The Greatest Gift

Michele Schneible with her uncle, a year after transplant surgery

By Michele Schneible

My name is Michele Schneible, and this is the story of how I came to donate one of my kidneys to my uncle Ben.

In 1964, Ben was 26 years old and newly married. During a routine health exam, he discovered that his blood pressure was in the 140s and there was an elevated amount of protein in his urine. Based on the exam results, his doctor told Ben he would be a candidate for dialysis. Many tests later, he was diagnosed with glomeuralnephritis, which caused scarring of the nephrons in his kidneys. Ben managed to avoid dialysis for 36 years until eventually he noticed that with the slightest exertion, he would lose energy immediately, his heart would pound rapidly and he would vomit.

Ben thought he was actually having heart failure, but thorough testing proved it was his kidneys passing the threshold of their function, and he finally needed dialysis. After Ben started peritoneal dialysis, he was then put on the transplant list in 1991. In January of 1993, he was approved for a transplant and received a cadaver kidney. But there were complications within the first few years due to renal stenosis. After that, Ben had no other problems and managed to have 17 good years of kidney function. But much to his dismay, after 17 years, his transplant kidney began to deteriorate. He then went back on continuous dialysis, hooked to a machine he had at home for eight to 10 hours a night while he slept.

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Gift of Life: An Organ Donor’s Story

In addition to overseeing Rush’s abdominal transplant program, Rachel Thomas has experienced the transformative effect of transplant firsthand.

Nearly seven years ago, Thomas — who is service line and program administrator, solid organ transplant, hepatology and nephrology — donated one of her own kidneys to be transplanted into her husband at the time, who previously had spent 13 years on dialysis due to focal segmental glomerulosclersosi (FSGS).

“We had a baby, and I knew the quality of life for my entire family would improve,” says Thomas, MBA, BSN, RN, CNN. “We’d been working our life around being at a dialysis center three days a week.”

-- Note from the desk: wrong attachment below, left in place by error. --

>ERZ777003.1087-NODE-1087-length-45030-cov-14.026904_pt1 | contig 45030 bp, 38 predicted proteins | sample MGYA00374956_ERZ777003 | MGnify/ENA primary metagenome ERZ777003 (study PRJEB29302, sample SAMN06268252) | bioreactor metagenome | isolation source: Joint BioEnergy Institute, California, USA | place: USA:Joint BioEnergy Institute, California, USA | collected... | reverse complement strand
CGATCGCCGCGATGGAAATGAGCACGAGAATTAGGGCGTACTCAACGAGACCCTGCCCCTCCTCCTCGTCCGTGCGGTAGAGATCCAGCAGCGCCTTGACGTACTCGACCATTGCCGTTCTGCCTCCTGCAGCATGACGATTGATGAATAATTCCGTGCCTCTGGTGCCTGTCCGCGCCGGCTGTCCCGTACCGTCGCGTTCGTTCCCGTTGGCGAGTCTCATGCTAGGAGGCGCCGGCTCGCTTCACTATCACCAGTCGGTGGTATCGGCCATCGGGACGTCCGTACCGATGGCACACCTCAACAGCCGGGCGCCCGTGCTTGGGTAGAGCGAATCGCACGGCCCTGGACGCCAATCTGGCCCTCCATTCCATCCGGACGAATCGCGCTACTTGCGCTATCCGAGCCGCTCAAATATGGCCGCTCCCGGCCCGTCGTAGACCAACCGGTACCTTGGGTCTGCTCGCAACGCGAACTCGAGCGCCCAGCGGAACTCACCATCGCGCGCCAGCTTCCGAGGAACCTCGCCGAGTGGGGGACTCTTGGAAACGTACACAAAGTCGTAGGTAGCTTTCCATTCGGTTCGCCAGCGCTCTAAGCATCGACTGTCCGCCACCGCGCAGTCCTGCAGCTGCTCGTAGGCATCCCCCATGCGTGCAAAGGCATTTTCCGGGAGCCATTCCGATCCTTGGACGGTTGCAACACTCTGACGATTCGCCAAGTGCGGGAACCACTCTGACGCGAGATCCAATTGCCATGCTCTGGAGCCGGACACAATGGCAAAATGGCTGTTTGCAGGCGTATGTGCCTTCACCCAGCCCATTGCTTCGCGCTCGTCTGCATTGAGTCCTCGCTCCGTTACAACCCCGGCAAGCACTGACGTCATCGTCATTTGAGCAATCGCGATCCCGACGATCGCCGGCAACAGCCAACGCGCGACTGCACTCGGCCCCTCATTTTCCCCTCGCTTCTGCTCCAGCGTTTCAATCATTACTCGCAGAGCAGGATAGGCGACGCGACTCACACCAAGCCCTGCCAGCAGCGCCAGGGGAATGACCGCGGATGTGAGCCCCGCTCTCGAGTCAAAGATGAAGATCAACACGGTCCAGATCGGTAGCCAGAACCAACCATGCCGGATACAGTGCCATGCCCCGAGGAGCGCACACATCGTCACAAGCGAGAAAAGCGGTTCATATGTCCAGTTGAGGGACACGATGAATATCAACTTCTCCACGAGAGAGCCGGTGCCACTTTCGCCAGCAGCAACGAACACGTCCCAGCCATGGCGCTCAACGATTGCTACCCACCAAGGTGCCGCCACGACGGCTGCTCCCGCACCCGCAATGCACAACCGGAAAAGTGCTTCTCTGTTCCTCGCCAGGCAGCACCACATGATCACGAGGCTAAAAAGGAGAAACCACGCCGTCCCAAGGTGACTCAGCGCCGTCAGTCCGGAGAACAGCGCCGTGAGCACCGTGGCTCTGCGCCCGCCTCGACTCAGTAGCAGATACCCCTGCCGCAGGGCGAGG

Thomas underwent a minimally invasive laparoscopic procedure to donate her kidney, spent less than a day in the hospital and went back to work eight days later. She also had a second child after making her donation, and the entire family has remained in good health since, and although he and Thomas eventually divorced, she’s glad she could provide him with his life-changing gift.

“I’m grateful that my kids’ lives aren’t built around seeing their dad’s illness,” she says.

Not surprisingly, Thomas is a strong advocate for organ donation, especially for kidney donation by living donors. “Donations by living donors always have better outcomes and better survival rates than donations from deceased donors. Living donors also have an emotional investment in the other person, which enhances quality of life and survival,” Thomas says. “If my husband had received a deceased donor kidney, that would have been one less kidney out there for someone else, so I’ve kind of saved two lives,” she adds.

Thomas encourages people to register to be organ donors, which can be done online at Donate Life Illinois.

Brian’s Story: After Kidney Tranplant, a ‘New Man’

By Cari Kornblit

For 25 years, Brian, a 49-year-old husband and father of two daughters, struggled with chronic kidney disease. By late 2008, Brian’s kidney disease had progressed to the point that his kidneys were failing. He needed to start considering a kidney transplant.

Brian began asking around to find out which hospital he should choose for his transplant. A vice president of a real estate development company, Brian asked the company’s president to get a recommendation from contacts he had at a Chicago hospital. Brian also spoke to a former co-worker and friend who had received a kidney transplant at Rush University Medical Center. He heard the same answer from both — go to Rush. Brian says what really swayed him to choose Rush was the personalized attention that he and his family received right away.

Earlier this year, a Rush transplant team led by surgeon Edward Hollinger, MD, performed a minimally invasive laparoscopic donor nephrectomy on his daughter, Kristina, to remove one of her kidneys, then transplanted the kidney into Brian. Here’s their story.

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Cari Kornblit is a writer at Rush. She is a Pittsburgh native who worked for a hospital system in China for two years before coming to Rush.